When it comes time to consider a new smartphone, UTStarcom cell phones may not be the first products to come to mind. You may be more interested in the ubiquitous BlackBerry or maybe an Android phone, but that's not to say that UTStarcom didn't have some decent offerings to appease your touchscreen telephony needs. They even had a good batch of entry-level mobile phones that appealed to the "no frills needed" user. Check out some of these UTStarcom cell phones below.
UTStarcom: A Brief History
UTStarcom was formed in 1995 when UniTech and Starcom merged. They are perhaps better known for their VoIP (voice over IP, or "internet" phone) solutions, especially those conforming to the SIP (Session Initiation Protocol) standard, rather than the slightly better known Skype service. The UTStarcom F1000 is a Wi-Fi enabled handset designed for VoIP, and it is resold by a number of service providers like SIPGate, BroadVoice and PeopleCall.
Although UTStarcom (official company website) is officially based out of Alameda, California, many of their key officials and offices are overseas. More specifically, the company has a very prominent presence in China, as well as in Korea and India. The UTStarcom cell phone business grew substantially after November 1, 2004 when they purchased the cell phone subsidiary of Audiovox known as Audiovox Communications Corporation. Much of their cell phone focus was on handsets using CDMA-based networks.
However, all of that came to an end in July 2008 when UTStarcom announced its complete divestiture of its Personal Communications Devices (PCD) division. This included all of its mobile phones and everything to do with that business. This freed up UTStarcom to focus more of its energies on its core IP product lineup.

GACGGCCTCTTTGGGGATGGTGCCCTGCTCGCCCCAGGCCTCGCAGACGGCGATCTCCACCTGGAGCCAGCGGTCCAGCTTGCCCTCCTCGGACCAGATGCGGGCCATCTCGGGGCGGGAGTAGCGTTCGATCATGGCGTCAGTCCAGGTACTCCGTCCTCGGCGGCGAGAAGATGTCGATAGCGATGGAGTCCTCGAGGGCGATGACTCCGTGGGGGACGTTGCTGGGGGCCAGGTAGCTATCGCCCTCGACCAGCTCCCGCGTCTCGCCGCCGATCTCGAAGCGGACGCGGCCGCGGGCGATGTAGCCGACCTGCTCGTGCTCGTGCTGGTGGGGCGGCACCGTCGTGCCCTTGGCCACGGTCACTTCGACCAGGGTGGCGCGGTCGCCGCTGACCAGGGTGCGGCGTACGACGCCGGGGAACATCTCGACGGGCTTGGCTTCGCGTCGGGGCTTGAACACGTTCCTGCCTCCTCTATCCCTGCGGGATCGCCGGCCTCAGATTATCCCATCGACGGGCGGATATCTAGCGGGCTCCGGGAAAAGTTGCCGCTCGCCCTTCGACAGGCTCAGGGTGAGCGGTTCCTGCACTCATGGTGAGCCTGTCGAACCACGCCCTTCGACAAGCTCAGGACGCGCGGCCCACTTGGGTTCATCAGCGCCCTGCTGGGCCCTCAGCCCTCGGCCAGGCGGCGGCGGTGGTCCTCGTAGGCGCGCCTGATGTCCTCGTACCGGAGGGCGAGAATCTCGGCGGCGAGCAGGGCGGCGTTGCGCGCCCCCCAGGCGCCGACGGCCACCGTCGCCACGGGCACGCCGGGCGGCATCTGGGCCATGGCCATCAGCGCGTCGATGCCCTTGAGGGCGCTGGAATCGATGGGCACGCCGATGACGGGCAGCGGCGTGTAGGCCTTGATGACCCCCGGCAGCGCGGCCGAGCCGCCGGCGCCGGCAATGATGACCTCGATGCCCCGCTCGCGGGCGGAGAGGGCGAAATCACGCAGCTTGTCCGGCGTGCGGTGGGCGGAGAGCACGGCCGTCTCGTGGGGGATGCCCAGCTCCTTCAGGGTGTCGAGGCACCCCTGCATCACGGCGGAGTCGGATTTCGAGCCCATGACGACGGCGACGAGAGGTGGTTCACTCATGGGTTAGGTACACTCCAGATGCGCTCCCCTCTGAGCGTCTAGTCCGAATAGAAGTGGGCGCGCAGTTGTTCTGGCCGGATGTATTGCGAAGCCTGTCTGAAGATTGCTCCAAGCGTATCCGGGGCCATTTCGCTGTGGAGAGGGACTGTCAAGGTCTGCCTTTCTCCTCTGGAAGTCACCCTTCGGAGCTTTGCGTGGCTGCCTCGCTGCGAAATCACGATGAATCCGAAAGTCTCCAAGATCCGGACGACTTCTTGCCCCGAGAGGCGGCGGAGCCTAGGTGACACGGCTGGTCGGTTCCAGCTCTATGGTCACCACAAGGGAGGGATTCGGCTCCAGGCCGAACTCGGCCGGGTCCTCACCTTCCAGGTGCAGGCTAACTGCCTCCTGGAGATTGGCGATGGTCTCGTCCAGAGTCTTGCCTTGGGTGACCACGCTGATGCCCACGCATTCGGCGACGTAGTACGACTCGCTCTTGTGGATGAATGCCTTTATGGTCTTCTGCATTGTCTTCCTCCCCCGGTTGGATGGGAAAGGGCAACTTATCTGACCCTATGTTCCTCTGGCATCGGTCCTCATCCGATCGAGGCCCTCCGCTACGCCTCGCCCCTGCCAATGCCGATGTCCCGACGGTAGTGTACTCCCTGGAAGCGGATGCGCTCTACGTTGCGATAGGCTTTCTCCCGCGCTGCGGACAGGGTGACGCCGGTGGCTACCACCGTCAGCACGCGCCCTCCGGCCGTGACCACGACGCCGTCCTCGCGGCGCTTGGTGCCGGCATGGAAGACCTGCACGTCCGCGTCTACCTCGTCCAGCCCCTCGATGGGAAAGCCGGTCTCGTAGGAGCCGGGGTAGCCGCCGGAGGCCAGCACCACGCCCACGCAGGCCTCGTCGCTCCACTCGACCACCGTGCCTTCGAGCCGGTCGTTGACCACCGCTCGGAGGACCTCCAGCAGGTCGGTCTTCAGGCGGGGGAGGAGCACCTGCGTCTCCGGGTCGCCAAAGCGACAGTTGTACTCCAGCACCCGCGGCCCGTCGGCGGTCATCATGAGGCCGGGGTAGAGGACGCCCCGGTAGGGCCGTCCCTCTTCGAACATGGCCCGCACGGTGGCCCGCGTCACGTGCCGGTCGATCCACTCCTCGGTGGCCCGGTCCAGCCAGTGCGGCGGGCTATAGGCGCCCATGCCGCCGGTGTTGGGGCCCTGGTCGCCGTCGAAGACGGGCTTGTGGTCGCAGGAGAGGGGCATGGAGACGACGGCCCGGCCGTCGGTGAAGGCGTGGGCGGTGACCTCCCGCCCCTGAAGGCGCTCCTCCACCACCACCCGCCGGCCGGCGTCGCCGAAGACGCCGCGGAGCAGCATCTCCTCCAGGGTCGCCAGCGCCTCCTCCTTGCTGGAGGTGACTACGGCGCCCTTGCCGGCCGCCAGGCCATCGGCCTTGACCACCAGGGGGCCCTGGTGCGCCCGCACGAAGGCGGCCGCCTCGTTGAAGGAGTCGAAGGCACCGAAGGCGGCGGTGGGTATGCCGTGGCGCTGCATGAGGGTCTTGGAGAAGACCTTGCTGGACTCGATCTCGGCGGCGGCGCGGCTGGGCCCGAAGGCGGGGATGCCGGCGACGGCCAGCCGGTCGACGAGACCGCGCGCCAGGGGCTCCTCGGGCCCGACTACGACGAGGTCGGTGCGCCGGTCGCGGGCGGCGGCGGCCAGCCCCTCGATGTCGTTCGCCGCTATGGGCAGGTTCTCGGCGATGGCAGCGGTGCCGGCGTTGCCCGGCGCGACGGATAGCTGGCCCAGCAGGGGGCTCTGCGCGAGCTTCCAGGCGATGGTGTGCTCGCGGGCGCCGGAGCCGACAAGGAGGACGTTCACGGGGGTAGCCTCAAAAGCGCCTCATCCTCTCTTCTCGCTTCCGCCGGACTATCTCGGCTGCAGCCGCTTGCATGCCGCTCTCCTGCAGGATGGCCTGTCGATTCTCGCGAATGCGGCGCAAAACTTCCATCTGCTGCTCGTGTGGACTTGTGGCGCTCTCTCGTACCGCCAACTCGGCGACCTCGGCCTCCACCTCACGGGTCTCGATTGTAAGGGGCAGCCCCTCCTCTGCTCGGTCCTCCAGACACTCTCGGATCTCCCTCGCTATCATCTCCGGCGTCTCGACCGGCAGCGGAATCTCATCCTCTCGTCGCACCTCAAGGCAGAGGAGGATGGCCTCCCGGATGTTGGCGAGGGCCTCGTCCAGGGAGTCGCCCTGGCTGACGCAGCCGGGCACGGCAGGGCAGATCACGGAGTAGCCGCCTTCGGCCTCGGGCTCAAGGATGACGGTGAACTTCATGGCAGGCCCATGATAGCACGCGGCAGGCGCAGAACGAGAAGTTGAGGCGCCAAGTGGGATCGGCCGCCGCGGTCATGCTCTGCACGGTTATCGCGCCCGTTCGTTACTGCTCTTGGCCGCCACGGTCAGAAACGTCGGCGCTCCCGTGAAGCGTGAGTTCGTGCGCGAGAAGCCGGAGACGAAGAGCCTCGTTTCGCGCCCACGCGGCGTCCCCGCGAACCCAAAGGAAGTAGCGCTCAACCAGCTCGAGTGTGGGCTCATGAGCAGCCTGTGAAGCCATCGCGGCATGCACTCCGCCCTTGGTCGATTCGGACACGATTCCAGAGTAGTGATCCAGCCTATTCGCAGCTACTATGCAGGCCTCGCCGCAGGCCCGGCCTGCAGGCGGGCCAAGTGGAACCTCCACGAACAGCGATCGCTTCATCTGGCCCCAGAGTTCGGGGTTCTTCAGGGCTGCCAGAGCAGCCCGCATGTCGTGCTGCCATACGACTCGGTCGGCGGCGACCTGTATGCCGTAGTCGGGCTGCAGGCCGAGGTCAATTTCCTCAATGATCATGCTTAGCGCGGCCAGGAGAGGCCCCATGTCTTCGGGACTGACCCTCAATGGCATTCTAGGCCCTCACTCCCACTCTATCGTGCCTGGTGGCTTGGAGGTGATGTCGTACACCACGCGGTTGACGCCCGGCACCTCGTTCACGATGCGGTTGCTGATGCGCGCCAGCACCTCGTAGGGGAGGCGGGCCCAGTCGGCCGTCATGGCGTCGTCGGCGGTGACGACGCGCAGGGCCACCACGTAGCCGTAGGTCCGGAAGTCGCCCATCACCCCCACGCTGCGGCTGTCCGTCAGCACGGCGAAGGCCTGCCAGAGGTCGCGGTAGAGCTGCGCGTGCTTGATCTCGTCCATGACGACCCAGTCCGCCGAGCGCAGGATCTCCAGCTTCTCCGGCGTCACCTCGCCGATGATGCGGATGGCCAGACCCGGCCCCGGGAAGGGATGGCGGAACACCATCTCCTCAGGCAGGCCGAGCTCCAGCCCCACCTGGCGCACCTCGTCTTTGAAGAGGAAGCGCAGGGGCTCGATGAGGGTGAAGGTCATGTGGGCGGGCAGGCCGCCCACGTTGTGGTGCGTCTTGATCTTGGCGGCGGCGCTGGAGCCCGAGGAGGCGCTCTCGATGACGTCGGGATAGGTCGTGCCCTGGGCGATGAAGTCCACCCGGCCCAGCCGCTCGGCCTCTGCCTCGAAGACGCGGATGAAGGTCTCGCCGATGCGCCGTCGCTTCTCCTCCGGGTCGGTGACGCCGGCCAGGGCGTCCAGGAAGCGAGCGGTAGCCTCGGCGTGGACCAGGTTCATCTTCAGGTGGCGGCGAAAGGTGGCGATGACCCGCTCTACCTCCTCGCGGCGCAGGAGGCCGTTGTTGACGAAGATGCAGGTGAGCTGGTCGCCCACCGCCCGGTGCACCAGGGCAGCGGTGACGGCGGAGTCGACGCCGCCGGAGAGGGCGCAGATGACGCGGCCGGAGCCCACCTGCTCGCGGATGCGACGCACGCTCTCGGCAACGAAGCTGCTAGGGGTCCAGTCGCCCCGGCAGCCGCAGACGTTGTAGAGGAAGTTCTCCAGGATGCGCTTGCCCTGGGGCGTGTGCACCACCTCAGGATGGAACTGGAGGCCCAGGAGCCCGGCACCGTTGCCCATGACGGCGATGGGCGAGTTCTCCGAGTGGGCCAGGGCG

The UTStarcom PPC6700
This was perhaps the best known UTStarcom handset out there. Powered by Windows Mobile 5.0 Phone Edition, this Pocket PC Smartphone came loaded with plenty of functionality, including a full suite of Windows Mobile software. The touchscreen interface made using this handset an absolute breeze, but when it came time to input some text, the slide-out QWERTY keyboard certainly came in handy. The built-in camera captured 1.3 megapixels of imaging goodness, featuring flash and macro functions, as well as video capture. Other key features included Bluetooth, speakerphone, photo caller ID, integrated MP3 player, vibrating alert, and polyphonic ringtones.
Several mobile network operators carried this lesser-known handset, including Verizon Wireless, Alltel Wireless, Sprint-Nextel, and Telus Mobility. Pricing ranged from $100 to $270, depending on service plan, contract length, mobile provider, and so on.
UTStarcom Cell Phones
Unlike the Vertu sub-brand of Nokia or the classy nature of certain Samsung Cell Phones, UTStarcom Cell Phones were clearly targeted at the lower end of the market. They typically didn't boast the latest and most powerful features, opting more for simple, straightforward designs and a "no bells or whistles" spec sheet. Here are a few examples of the budget-friendly offerings.
- UTStarcom 860: A no nonsense candybar with about as affordable a price as it gets, the 860 was offered for as low as $0 (yes, free). Nothing to floor you here, but you did get a 0.3 megapixel camera (VGA), internal antenna, text messaging, downloadable ringtones, and a 65k color display. The red accents gave it a touch of personality too.
- UTStarcom Slice: Available through Virgin Mobile, the "Slice" (also known as the PCS-1400) was a razor-thin candybar phone with styling reminiscent of the Motorola SLVR. They skimped on the features however, with a complete lack of a camera or Bluetooth. Instead, you got 32MB of internal memory, a speakerphone, and a slick looking keypad. On the plus side, it was very affordable at just $50.
- UTStarcom CDM-180: It was not the skinniest phone on the block, but the CDM-180 was one of the most compact packages out there. They squashed the proportions to provide a 1.2-inch TFT display that is squinty-eyed, landscape-oriented, and 262k color. The CMOS VGA cam wasn't the best, but the retractable antenna might have helped you get better reception.